Tastin’ n Racin’ keeps bringing in new hydroplane fans and keeps old ones hooked
June 7, 2011
By Laura Geggel
During his early years in the 1950s and 1960s, Steve Compton would tie a wooden boat to a string, attach the string to a stick, and run up and down the west side of Lake Sammamish, watching his little boat hurtle through the water.
“When I was growing up, we didn’t have any professional sports in the city,” Compton said. “During the summer, the big event was the hydroplane race.”
All these years later, Compton is still involved with hydroplane racing. He and his crew are participating in the 15th annual Tastin’ n Racin’ celebrated on Lake Sammamish at the state park.
After graduating from Redmond High School in 1970, the Sammamish resident got involved with limited boat racing, a degree of hydroplane racing that is not as large, fast or as expensive as unlimited racing, such as at Seafair.
Compton worked with hydroplane repair crews. His family’s company, Compton Lumber Co., allowed him to flex his woodworking muscles, so he could easily fix boat hulls.
Marriage and children put hydroplane racing in the backseat. Compton worked at the lumber company and raised his two sons with his wife, Mary Compton.
A visit from a customer changed his life, or at least the way he spent his free time. In 2002, Vashon Island resident Stuart Jones came to Compton Lumber Co. with a long list of supplies needed to build a hydroplane.
Compton wanted in on the project, and offered to supply free wood if he could be part of the hydroplane partnership. Jones agreed, and soon Compton entered Vashon Unlimiteds LLC with Steve Payne, Larry Fuller and Rob Wheeler — all four of them owned the boat, Miss Thriftway, modeled after Compton’s favorite boat from 1955.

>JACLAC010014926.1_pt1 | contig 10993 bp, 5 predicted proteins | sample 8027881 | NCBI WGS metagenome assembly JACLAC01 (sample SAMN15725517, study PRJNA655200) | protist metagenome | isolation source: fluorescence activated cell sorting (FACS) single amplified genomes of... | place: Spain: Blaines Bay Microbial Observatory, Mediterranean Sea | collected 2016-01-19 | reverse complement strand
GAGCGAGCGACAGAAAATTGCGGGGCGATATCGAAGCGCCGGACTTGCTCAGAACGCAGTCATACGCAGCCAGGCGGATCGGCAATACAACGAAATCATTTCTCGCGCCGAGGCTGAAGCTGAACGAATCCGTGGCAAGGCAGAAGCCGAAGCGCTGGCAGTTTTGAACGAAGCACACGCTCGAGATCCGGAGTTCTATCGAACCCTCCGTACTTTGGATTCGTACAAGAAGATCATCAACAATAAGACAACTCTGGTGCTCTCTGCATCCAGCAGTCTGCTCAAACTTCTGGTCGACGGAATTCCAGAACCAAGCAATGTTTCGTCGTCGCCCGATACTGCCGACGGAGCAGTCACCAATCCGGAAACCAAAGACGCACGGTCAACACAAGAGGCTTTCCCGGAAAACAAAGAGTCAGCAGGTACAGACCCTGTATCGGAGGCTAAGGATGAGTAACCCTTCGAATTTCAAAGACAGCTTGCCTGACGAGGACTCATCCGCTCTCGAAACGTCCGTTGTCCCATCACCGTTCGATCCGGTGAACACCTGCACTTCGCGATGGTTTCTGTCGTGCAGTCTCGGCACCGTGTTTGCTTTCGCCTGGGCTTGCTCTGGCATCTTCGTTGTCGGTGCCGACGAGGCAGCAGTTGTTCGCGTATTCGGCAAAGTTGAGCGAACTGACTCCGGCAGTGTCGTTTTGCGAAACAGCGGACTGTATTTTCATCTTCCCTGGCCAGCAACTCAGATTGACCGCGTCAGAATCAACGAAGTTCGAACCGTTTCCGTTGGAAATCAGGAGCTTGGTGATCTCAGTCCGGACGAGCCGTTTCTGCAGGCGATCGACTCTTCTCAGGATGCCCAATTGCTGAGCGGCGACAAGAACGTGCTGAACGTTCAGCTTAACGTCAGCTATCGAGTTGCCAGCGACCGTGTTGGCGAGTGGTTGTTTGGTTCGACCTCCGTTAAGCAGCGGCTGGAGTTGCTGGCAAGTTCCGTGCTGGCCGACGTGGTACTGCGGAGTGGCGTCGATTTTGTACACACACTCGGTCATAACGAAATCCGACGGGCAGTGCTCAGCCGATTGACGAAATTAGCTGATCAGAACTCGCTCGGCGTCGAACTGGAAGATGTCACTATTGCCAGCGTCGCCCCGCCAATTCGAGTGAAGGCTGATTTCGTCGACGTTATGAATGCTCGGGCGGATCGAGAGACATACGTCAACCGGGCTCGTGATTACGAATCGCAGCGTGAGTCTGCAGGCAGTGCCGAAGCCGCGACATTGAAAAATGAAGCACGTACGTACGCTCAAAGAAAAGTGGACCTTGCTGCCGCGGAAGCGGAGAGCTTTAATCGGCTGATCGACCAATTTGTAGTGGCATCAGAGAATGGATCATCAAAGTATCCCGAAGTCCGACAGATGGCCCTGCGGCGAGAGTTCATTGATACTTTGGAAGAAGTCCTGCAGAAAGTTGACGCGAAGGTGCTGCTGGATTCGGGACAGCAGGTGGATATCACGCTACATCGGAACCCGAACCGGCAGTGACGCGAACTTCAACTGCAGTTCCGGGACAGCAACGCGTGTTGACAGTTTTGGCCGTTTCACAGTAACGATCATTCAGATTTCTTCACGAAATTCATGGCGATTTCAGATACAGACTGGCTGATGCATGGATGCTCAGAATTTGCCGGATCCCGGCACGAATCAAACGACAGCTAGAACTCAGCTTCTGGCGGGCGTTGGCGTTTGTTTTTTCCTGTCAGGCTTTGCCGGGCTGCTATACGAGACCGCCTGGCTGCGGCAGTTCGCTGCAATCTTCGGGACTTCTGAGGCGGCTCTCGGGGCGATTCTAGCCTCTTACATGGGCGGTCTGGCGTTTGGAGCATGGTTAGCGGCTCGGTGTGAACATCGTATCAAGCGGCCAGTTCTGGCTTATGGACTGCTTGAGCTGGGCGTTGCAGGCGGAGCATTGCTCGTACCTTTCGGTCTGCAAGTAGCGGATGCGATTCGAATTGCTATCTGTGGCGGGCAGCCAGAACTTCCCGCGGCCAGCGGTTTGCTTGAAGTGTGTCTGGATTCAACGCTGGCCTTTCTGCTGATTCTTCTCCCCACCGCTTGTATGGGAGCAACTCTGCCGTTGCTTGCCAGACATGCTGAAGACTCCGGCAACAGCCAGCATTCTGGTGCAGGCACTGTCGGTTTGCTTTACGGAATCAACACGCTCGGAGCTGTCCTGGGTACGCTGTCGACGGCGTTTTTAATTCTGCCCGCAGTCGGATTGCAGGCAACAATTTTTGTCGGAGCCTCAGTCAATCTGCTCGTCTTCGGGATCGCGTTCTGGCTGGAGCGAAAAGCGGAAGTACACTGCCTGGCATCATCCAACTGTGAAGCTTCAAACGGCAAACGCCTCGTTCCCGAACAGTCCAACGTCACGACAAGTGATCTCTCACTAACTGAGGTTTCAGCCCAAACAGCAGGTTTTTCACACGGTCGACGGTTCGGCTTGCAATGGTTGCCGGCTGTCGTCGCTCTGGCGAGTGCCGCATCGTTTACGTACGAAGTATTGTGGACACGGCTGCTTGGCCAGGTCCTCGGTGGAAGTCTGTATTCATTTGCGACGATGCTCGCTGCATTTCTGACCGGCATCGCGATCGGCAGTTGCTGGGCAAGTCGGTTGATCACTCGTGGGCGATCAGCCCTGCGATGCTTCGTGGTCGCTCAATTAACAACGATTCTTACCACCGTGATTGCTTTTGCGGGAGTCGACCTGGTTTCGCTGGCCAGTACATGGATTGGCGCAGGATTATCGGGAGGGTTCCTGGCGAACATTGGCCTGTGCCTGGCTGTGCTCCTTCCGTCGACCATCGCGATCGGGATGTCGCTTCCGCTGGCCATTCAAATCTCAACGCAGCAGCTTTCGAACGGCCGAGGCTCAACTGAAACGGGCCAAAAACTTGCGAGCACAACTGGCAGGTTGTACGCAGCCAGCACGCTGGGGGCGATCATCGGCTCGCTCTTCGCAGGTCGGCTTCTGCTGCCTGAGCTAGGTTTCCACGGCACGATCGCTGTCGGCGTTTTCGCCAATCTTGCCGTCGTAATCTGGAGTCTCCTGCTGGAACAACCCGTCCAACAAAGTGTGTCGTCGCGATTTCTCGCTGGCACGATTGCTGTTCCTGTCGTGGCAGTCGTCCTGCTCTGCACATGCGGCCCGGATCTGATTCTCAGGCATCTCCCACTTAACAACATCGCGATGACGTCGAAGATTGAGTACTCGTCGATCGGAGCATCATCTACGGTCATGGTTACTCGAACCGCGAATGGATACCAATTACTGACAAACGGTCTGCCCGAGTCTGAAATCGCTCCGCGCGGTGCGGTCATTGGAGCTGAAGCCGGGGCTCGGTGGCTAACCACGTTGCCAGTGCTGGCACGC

The group and their friends began building the boat in January 2003, working on it every Saturday for more than four years until it was ready to launch in June 2007.
“The boat ran great,” Compton said. “This is a very powerful and a very fast boat,” going up to 140 mph.
The most challenging part, ensuring that Miss Thriftway’s thousands of parts work properly, is worth it for the thrill of taking her out on the water, he said.
Though the group doesn’t race at Tastin’ n Racin’, this is the fourth year it will take Miss Thriftway out on the water during the vintage show.
“Our purpose is to maintain the history of the hydroplane sport,” Compton said.
The people behind Vashon Unlimiteds LLC represent only one of several dozen boats that will show their motors at Tastin’ n Racin’. Larry Garcia, a 1976 Issaquah High School graduate, has participated in the race since its early days.
“We’re just absolutely hydroplane addicts,” he said. “Hydroplane racing in Seattle has been around for a long, long time.”
He owns two boats, including co-owning the GP-99/Cowgirls Espresso NW. Last year, the team placed seventh in the nation and second in the region, and Garcia said he hopes to do even better this year.
He invited the community to the race for the atmosphere and the excitement.
“Once you’re hooked, you’re hooked,” he said.
If you go
- Tastin’ n Racin’
- 9 a.m. to 7 p.m. June 11
- 9 a.m. to 6 p.m. June 12
- Lake Sammamish State Park
- 2000 N.W. Sammamish Road
- Tickets: $10 adults; $5 seniors (65-plus) and juniors (6-16); 5 and younger is free
- Buy tickets online at www.tastinracin.com.
MGD Hydro Happy Hour
- 3-8 p.m. June 10
- Free admission (Friday only)
Laura Geggel: 392-6434, ext. 241, or email@example.com. Comment at www.issaquahpress.com. Comment at www.issaquahpress.com.